In a world that can bring frustrations on a daily basis, we root as an investment toward bragging rights, which are not as mundane as that expression makes them sound. If our team succeeds, if our guys succeed, that’s something we can feel good about today, maybe tomorrow, maybe forever.

The pinnacle of what we can root for is Jackie Robinson.

Robinson is a seminal figure – a great player whose importance transcended his team, transcended his sport, transcended all sports. We don’t do myths anymore the way the Greeks did – too much reality confronts us in the modern age. But Robinson’s story, born in the 20th century and passed on with emphasis into the 21st, is as legendary as any to come from the sports world.

And Robinson was a Dodger. If you’re a Dodger fan, his fable belongs to you. There’s really no greater story in sports to share in. For many, particularly in 1947 when he made his major-league debut, Robinson was a reason to become a Dodger fan. For those who were born or made Dodger fans independent of Robinson, he is the reward for years of suffering and the epitome of years of success.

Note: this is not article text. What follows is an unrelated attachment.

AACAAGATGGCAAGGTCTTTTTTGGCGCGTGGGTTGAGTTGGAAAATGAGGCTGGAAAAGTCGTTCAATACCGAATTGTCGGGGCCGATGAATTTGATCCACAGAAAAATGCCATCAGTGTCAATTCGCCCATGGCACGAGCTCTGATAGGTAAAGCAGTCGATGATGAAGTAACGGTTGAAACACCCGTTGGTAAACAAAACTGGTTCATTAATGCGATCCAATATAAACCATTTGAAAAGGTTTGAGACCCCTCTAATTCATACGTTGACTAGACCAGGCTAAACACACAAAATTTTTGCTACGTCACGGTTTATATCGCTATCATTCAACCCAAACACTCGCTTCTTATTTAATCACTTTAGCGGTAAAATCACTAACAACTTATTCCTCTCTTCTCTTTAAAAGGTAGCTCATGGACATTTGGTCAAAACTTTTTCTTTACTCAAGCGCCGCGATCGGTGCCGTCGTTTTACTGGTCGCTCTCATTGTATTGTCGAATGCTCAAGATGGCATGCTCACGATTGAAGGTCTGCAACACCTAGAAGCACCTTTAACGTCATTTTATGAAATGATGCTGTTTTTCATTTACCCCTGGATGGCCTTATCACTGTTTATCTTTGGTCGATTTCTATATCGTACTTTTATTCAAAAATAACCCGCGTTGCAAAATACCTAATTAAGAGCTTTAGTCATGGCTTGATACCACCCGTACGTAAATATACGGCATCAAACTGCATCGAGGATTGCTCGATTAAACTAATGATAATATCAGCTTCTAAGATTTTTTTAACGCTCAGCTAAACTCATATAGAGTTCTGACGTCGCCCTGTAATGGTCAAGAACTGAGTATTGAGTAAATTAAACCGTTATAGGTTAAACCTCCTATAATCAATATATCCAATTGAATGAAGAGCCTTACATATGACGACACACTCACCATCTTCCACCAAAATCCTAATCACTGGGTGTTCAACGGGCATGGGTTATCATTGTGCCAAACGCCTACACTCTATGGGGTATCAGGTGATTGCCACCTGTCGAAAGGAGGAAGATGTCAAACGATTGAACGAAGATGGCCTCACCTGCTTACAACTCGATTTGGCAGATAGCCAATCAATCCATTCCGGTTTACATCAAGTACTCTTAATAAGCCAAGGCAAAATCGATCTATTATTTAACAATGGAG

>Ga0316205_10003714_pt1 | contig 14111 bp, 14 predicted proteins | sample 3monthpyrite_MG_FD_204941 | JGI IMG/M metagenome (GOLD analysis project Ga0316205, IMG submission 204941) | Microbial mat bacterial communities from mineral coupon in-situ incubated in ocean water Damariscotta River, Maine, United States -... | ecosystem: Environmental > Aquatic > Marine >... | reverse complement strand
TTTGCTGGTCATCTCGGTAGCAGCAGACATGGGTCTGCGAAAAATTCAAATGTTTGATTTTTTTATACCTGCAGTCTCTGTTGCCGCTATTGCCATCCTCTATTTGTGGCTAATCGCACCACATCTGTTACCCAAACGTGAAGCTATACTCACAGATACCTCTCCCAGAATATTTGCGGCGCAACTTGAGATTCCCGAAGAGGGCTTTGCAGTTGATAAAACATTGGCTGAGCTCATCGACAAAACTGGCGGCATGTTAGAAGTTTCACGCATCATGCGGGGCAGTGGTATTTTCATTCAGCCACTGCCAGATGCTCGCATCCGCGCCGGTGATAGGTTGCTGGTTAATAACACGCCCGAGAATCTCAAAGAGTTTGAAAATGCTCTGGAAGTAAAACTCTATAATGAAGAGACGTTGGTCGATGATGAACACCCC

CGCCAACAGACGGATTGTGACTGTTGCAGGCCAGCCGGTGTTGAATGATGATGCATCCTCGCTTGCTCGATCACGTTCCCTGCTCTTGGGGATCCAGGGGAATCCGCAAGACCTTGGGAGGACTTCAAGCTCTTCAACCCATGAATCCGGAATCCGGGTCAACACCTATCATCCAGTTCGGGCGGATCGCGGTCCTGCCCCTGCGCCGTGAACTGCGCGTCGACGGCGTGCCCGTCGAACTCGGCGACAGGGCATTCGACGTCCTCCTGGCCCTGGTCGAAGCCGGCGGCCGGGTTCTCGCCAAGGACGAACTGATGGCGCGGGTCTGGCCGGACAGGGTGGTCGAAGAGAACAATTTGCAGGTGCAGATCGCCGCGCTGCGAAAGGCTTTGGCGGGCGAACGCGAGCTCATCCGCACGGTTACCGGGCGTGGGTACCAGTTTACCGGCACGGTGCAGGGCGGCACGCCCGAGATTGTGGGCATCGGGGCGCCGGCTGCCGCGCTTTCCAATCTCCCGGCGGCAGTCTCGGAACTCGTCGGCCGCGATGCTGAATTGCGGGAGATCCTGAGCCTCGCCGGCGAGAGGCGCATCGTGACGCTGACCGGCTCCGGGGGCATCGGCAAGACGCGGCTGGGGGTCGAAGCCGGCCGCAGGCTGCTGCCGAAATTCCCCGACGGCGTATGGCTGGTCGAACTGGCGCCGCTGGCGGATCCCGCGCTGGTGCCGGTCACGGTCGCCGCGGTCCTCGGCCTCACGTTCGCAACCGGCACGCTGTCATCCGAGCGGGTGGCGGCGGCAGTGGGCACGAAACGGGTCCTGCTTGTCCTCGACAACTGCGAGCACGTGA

Robinson’s story, of course, is only pretty when spied from certain directions, focusing from the angle of what he achieved, and what that achievement represented, and the beauty and grace and power he displayed along the way. From the reverse viewpoint, the ugliness of what he endured, symbolizing the most reprehensible vein of a culture, is sickening.

Before Robinson even became a major leaguer, he was the defendant in a court martial over his Rosa Parks-like defiance of orders to sit in the back of an Army bus. His promotion to the Dodgers before the ‘47 season was predicated on his willingness to walk painstakingly along the high road when all others around him were zooming heedlessly on the low.